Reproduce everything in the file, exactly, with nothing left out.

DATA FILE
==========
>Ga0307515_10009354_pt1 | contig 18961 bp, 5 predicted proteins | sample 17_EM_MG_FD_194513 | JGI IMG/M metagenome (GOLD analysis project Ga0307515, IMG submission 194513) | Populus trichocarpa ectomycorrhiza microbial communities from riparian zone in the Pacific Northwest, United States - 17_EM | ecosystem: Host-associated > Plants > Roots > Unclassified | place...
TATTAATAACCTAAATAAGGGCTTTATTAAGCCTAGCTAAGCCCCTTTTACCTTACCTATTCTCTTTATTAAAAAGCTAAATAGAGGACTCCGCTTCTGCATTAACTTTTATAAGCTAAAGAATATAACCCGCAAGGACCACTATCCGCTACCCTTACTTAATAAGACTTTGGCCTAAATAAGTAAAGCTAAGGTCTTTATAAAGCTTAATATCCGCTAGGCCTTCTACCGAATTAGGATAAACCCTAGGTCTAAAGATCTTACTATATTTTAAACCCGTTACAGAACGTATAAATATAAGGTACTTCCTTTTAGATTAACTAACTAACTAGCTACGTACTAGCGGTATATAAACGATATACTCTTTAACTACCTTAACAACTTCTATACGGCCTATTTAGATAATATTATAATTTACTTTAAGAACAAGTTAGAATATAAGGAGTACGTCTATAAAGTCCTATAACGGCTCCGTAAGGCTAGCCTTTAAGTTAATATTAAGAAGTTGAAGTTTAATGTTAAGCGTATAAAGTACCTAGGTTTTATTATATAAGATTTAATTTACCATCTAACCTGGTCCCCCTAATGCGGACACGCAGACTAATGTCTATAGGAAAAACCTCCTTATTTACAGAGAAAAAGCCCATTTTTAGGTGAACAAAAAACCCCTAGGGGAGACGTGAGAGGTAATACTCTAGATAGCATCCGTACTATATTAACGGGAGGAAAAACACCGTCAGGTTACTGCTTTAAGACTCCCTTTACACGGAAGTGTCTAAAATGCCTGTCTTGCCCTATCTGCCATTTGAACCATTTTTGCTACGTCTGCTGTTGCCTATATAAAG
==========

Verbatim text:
>Ga0307515_10009354_pt1 | contig 18961 bp, 5 predicted proteins | sample 17_EM_MG_FD_194513 | JGI IMG/M metagenome (GOLD analysis project Ga0307515, IMG submission 194513) | Populus trichocarpa ectomycorrhiza microbial communities from riparian zone in the Pacific Northwest, United States - 17_EM | ecosystem: Host-associated > Plants > Roots > Unclassified | place...
TATTAATAACCTAAATAAGGGCTTTATTAAGCCTAGCTAAGCCCCTTTTACCTTACCTATTCTCTTTATTAAAAAGCTAAATAGAGGACTCCGCTTCTGCATTAACTTTTATAAGCTAAAGAATATAACCCGCAAGGACCACTATCCGCTACCCTTACTTAATAAGACTTTGGCCTAAATAAGTAAAGCTAAGGTCTTTATAAAGCTTAATATCCGCTAGGCCTTCTACCGAATTAGGATAAACCCTAGGTCTAAAGATCTTACTATATTTTAAACCCGTTACAGAACGTATAAATATAAGGTACTTCCTTTTAGATTAACTAACTAACTAGCTACGTACTAGCGGTATATAAACGATATACTCTTTAACTACCTTAACAACTTCTATACGGCCTATTTAGATAATATTATAATTTACTTTAAGAACAAGTTAGAATATAAGGAGTACGTCTATAAAGTCCTATAACGGCTCCGTAAGGCTAGCCTTTAAGTTAATATTAAGAAGTTGAAGTTTAATGTTAAGCGTATAAAGTACCTAGGTTTTATTATATAAGATTTAATTTACCATCTAACCTGGTCCCCCTAATGCGGACACGCAGACTAATGTCTATAGGAAAAACCTCCTTATTTACAGAGAAAAAGCCCATTTTTAGGTGAACAAAAAACCCCTAGGGGAGACGTGAGAGGTAATACTCTAGATAGCATCCGTACTATATTAACGGGAGGAAAAACACCGTCAGGTTACTGCTTTAAGACTCCCTTTACACGGAAGTGTCTAAAATGCCTGTCTTGCCCTATCTGCCATTTGAACCATTTTTGCTACGTCTGCTGTTGCCTATATAAAG